How to be highly effective in media interviews


Sooner or later, most professionals will find themselves in front of a camera or microphone.

Sooner or later, most professionals will find themselves in front of a camera or microphone.

The setting might be for purposes of practice publicity, you may be an invited expert guest, or you could find yourself in the middle of a hot or controversial media storm.

All professionals should know the basic elements of how to be effective in media interviews. Here is a very quick course that will help you in a pinch. For more extensive education, media training classes are highly recommended.

The Basics:

Know your hosts' names and use them when responding to questions. This helps dramatically to connect with the host and shows the audience you are attentive and involved. Don't overdo it, though.

Be sure to check out the format of the show in advance and get a feel for how much time you will have. The worst thing you can do is to get caught up in general "chat" at the beginning of an interview and let your valuable time slip away.

Never go into an interview thinking "I know my subject better than anyone and I don't have time to practice. I'll just wing it!" That is a media disaster in the making. You may very well know your subject extremely well in your practice setting, but in the highly distracting environment of a television or radio station, it is amazing how key points leave your mind.

Make a list of your key points and practice them. If the interview begins to stray from your subject, learn good bridging techniques to get the interview back on your subject.

Be proactive with your message. It is easy to get involved in a chatty conversation with the show host that chews up your valuable media time. If the host does not lead you toward answering questions in your key message area, then it's up to you to find a way to deliver your message points.

The most effective answers in any medium are very short! This will take some practice, because we don't normally speak so succinctly. Your job is to deliver these in a natural, conversational way that leaves the reader, listener, or viewer, with a short, clear point they will remember.

The Details:

Plan now to get rid of highly technical language. Jargon, or complex words specific to our profession, are wasted seconds in an interview and may tend to put your audience off or, worse yet, make them change the channel!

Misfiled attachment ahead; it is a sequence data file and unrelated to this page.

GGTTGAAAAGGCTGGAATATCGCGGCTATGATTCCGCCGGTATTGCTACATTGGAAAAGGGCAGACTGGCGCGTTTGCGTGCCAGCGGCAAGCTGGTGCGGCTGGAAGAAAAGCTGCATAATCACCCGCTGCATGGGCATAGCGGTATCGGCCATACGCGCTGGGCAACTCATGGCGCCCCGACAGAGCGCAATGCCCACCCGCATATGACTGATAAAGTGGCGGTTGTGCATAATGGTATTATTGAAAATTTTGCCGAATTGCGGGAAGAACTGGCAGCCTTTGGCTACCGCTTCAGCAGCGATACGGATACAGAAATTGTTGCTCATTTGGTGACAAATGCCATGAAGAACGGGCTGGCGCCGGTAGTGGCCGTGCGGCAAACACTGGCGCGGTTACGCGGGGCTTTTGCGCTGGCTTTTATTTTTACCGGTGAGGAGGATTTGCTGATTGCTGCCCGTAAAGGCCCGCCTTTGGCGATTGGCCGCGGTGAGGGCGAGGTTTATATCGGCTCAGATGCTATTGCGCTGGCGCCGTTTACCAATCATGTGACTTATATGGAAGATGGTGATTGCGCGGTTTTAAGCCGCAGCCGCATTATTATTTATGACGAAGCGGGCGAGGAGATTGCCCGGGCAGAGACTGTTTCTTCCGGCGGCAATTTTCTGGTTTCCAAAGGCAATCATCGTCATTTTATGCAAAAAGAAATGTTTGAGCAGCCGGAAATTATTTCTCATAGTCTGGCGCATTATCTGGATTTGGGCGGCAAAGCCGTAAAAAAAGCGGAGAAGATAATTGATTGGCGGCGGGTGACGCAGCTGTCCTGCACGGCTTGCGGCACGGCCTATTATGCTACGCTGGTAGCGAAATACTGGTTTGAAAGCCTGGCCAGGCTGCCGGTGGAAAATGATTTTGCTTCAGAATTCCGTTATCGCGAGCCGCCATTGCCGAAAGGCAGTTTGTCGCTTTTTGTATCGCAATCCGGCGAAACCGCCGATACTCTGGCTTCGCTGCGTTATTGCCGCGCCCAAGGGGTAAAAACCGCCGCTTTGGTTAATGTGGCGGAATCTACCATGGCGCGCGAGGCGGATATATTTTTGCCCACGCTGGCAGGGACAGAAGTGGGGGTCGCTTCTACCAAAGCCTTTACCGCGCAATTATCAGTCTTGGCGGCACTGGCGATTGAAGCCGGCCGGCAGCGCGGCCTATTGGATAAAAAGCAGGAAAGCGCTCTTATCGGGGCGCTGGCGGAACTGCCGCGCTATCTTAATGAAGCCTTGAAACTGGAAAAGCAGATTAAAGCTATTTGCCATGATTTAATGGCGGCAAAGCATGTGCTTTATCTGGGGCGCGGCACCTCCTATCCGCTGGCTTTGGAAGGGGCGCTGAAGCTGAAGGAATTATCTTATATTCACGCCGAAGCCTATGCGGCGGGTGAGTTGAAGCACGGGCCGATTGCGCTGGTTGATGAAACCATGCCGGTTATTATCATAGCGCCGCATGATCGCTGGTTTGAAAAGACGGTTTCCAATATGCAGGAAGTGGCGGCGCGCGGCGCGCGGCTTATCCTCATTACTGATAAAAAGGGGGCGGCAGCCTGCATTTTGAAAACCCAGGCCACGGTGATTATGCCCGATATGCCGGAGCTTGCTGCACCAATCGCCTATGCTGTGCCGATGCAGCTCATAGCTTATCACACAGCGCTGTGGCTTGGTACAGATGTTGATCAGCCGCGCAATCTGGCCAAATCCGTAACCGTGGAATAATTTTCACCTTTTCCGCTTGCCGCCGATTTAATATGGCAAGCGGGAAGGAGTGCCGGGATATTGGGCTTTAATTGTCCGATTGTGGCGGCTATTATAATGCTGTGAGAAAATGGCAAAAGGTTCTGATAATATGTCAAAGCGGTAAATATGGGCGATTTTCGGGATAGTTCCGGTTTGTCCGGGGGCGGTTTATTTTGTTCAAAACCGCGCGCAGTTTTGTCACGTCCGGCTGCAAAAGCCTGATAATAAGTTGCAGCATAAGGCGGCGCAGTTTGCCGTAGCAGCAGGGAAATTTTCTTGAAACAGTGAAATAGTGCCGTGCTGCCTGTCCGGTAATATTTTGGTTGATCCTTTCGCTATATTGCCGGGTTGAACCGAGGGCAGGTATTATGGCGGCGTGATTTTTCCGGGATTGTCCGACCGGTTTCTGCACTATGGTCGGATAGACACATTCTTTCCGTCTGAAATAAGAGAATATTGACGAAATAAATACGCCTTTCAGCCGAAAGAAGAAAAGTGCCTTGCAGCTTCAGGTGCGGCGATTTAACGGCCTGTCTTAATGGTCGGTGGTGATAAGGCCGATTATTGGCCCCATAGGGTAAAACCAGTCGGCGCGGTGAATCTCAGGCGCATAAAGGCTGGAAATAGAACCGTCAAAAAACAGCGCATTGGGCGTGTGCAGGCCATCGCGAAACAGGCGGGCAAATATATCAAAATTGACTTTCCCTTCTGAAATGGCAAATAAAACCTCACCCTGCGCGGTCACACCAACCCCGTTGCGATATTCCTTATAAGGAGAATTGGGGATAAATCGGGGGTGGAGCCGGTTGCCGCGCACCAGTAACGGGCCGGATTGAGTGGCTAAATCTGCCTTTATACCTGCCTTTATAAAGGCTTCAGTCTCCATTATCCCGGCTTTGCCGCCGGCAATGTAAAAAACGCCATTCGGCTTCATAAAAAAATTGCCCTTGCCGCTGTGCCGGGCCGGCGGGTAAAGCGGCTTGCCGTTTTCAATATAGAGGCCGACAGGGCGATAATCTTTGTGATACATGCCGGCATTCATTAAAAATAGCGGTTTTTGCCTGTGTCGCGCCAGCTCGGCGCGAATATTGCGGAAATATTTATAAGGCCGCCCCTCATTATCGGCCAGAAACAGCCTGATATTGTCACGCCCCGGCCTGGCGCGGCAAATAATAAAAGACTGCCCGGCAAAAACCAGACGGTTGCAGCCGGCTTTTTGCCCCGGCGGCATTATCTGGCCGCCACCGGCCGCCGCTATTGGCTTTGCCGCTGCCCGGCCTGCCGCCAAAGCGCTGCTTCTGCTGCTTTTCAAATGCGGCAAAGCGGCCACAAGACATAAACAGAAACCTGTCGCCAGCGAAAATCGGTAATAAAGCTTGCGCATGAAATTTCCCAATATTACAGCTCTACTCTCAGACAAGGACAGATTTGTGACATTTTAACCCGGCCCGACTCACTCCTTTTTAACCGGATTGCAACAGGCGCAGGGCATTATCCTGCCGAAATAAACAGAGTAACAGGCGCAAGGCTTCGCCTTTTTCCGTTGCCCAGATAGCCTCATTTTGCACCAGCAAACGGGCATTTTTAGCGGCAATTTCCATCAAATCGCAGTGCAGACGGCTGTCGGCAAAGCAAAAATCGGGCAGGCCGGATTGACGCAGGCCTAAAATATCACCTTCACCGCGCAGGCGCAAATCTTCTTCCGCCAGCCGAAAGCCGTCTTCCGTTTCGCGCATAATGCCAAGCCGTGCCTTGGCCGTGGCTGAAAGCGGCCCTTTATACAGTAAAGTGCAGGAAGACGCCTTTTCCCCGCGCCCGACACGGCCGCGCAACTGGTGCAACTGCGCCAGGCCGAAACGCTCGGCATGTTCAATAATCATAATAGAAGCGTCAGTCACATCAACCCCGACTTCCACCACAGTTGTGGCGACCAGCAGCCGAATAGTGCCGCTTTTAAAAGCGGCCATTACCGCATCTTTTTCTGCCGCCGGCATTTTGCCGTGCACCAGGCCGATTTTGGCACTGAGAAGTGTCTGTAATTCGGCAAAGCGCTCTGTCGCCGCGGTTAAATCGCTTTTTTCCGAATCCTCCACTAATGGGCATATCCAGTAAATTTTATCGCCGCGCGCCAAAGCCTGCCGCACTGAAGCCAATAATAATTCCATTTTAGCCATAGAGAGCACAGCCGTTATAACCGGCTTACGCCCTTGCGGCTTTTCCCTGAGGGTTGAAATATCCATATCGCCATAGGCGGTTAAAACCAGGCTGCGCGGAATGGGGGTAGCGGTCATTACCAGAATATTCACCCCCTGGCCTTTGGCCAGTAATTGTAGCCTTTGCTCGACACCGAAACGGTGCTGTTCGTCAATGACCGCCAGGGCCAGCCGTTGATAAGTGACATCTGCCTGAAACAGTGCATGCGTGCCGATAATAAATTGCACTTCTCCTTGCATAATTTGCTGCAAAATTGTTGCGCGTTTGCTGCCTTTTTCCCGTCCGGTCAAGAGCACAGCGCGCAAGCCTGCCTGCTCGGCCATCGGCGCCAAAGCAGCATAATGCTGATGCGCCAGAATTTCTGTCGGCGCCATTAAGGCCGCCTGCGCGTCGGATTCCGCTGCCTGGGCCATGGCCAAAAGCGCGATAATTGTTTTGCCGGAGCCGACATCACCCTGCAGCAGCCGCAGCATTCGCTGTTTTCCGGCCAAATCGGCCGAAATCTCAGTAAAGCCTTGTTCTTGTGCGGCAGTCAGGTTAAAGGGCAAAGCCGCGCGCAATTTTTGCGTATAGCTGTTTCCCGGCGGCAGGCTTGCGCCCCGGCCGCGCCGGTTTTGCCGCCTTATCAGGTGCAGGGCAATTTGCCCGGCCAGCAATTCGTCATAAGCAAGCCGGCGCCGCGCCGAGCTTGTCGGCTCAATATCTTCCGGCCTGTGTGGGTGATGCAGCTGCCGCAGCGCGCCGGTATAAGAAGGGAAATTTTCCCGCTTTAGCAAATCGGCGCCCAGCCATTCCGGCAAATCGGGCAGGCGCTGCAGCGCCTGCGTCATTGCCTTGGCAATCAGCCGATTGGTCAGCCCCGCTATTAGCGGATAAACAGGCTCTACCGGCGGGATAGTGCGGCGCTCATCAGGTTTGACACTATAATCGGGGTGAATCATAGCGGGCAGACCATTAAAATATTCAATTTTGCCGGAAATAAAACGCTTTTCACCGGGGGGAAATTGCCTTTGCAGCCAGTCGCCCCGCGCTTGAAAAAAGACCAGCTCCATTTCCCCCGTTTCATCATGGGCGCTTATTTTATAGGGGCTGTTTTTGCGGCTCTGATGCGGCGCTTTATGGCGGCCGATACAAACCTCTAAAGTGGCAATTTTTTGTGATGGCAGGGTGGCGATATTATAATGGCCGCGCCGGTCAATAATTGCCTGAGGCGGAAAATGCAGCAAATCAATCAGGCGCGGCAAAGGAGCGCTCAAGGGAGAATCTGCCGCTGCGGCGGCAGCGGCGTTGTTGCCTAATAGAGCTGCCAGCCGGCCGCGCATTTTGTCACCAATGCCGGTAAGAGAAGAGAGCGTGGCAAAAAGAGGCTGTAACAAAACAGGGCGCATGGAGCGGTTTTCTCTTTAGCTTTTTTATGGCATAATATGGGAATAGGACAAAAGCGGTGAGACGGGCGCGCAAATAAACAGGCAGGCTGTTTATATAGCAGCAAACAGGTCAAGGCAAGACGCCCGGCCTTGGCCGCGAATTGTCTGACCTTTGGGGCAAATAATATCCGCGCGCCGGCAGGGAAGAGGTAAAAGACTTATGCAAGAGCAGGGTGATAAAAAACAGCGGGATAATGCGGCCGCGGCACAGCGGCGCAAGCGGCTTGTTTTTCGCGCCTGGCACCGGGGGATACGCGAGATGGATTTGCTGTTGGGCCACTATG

Be direct, concise and practical. This takes practice. If you are abstract, (as many experts are) the audience will not understand you. If your audience begins to feel like they are "not getting it," they will tune you out!

Have props, animals, X-rays and perhaps even video footage ready for use. Show your props to the producers in advance so that they can begin planning the use of video, close-ups, or even pre-produced graphics.

Try to meet the hosts. Frame your interaction to match their energy and style. Even if you have to be artificially "up," it's best to match their energy level. You may be a world-renowned expert, but if you are reserved and quiet, you could come across as dull and slow next to the energetic show host.

Wear dark blues or grays. Accent your outfit with a bold scarf or tie. Avoid patterns, stripes, red, trendy fashions, logos and big jewelry. Leave the white coat at the hospital!

Many shows have large upholstered chairs and couches. They all seem to put you in a horrible position for giving an attentive interview. If you sit back, you will look disconnected and disinterested. Sit on the edge of the seat and act attentive and involved.

Deep breaths will help you relax, and coffee will help you be mentally alert. Keep your eyes fixed on your host to keep you focused. Smiling helps you relax and makes you look accepting. Remember, relaxed delivery is easy on the eyes and ears. Hand gestures are good and show that you are involved and relaxed. In most interview situations you will not look at the camera.

Finally, send a thank you note or email. This can help you get your foot in the door for another appearance.

You'll know you've done a good job when they say it went well and that they'd like to have you back. Congratulations!

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